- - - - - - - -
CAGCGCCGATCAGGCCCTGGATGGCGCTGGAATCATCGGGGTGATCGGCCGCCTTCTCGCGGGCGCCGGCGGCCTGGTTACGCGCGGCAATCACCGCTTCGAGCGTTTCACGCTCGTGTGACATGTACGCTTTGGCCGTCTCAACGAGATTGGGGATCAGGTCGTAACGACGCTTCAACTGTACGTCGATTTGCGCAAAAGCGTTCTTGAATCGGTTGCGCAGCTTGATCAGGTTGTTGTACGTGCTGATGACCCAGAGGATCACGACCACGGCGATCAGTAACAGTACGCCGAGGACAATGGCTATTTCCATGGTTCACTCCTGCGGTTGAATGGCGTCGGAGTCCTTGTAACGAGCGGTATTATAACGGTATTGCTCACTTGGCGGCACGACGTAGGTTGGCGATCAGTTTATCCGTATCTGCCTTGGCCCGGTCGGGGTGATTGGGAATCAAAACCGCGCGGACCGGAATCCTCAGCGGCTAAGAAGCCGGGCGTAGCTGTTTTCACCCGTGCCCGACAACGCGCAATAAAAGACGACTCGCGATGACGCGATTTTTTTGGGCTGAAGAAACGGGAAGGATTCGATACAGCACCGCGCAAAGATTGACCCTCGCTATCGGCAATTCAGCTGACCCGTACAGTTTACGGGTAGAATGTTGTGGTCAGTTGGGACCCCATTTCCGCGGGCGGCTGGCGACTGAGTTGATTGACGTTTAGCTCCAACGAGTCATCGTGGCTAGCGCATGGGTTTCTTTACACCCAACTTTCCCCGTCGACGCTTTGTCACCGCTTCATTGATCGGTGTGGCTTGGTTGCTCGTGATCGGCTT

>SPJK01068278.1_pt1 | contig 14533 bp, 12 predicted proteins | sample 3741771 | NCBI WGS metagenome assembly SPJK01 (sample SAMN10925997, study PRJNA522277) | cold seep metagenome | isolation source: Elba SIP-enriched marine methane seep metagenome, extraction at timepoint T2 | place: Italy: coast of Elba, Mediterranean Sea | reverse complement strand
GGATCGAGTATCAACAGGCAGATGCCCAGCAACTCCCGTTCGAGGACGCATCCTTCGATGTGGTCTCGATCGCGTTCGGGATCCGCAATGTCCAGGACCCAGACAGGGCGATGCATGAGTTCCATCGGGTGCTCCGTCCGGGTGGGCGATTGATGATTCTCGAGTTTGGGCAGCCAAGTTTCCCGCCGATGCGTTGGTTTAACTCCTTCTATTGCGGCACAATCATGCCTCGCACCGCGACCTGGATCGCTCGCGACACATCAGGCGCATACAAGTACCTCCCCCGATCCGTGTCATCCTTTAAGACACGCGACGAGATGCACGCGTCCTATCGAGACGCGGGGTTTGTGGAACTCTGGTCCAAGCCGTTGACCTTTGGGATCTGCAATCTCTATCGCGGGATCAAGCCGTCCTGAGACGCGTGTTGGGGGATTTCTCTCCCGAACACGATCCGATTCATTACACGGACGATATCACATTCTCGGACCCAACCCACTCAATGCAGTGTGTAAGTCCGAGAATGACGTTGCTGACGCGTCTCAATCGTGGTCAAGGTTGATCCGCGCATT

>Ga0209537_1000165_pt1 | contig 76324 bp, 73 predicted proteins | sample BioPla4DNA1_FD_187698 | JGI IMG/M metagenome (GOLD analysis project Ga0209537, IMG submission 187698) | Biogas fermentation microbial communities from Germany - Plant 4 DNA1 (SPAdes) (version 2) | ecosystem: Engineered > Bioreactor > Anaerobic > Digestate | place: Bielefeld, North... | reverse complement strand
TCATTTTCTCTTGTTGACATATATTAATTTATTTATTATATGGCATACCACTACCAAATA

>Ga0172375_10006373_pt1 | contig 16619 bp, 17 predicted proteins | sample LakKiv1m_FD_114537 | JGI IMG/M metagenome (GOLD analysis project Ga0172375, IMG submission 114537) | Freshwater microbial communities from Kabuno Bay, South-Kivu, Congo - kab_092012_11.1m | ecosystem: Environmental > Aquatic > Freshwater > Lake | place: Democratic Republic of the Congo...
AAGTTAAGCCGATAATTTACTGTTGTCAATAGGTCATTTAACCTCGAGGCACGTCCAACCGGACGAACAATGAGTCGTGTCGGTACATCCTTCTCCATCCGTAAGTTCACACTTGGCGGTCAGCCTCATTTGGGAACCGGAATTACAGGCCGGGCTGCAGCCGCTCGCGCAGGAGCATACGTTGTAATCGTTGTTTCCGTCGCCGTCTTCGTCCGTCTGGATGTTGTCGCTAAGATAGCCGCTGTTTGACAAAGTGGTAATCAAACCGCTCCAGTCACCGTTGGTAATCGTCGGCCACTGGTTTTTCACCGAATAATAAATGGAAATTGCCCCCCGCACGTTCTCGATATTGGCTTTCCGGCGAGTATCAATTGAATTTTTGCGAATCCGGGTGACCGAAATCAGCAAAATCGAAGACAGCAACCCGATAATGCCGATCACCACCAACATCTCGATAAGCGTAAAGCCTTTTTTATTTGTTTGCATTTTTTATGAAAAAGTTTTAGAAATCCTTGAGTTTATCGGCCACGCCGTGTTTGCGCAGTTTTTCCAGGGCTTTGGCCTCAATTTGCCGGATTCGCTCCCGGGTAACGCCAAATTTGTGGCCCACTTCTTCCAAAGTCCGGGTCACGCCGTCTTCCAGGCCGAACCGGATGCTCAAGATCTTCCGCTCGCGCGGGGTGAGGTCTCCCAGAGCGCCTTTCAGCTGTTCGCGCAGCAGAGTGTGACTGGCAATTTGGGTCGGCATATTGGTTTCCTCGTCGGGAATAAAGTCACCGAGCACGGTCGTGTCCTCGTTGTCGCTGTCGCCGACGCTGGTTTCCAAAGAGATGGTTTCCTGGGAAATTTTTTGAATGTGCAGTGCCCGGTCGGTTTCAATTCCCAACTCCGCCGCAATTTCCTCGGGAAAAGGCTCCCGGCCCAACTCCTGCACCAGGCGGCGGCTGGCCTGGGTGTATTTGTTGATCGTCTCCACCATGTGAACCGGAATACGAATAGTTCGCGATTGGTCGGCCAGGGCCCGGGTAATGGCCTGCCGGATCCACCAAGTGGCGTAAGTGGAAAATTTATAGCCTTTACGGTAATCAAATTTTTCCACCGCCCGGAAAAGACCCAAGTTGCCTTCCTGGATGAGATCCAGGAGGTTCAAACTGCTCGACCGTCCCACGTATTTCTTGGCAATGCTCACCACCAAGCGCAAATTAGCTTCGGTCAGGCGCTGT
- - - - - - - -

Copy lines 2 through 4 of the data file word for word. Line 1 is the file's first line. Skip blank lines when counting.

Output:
>SPJK01068278.1_pt1 | contig 14533 bp, 12 predicted proteins | sample 3741771 | NCBI WGS metagenome assembly SPJK01 (sample SAMN10925997, study PRJNA522277) | cold seep metagenome | isolation source: Elba SIP-enriched marine methane seep metagenome, extraction at timepoint T2 | place: Italy: coast of Elba, Mediterranean Sea | reverse complement strand
GGATCGAGTATCAACAGGCAGATGCCCAGCAACTCCCGTTCGAGGACGCATCCTTCGATGTGGTCTCGATCGCGTTCGGGATCCGCAATGTCCAGGACCCAGACAGGGCGATGCATGAGTTCCATCGGGTGCTCCGTCCGGGTGGGCGATTGATGATTCTCGAGTTTGGGCAGCCAAGTTTCCCGCCGATGCGTTGGTTTAACTCCTTCTATTGCGGCACAATCATGCCTCGCACCGCGACCTGGATCGCTCGCGACACATCAGGCGCATACAAGTACCTCCCCCGATCCGTGTCATCCTTTAAGACACGCGACGAGATGCACGCGTCCTATCGAGACGCGGGGTTTGTGGAACTCTGGTCCAAGCCGTTGACCTTTGGGATCTGCAATCTCTATCGCGGGATCAAGCCGTCCTGAGACGCGTGTTGGGGGATTTCTCTCCCGAACACGATCCGATTCATTACACGGACGATATCACATTCTCGGACCCAACCCACTCAATGCAGTGTGTAAGTCCGAGAATGACGTTGCTGACGCGTCTCAATCGTGGTCAAGGTTGATCCGCGCATT

>Ga0209537_1000165_pt1 | contig 76324 bp, 73 predicted proteins | sample BioPla4DNA1_FD_187698 | JGI IMG/M metagenome (GOLD analysis project Ga0209537, IMG submission 187698) | Biogas fermentation microbial communities from Germany - Plant 4 DNA1 (SPAdes) (version 2) | ecosystem: Engineered > Bioreactor > Anaerobic > Digestate | place: Bielefeld, North... | reverse complement strand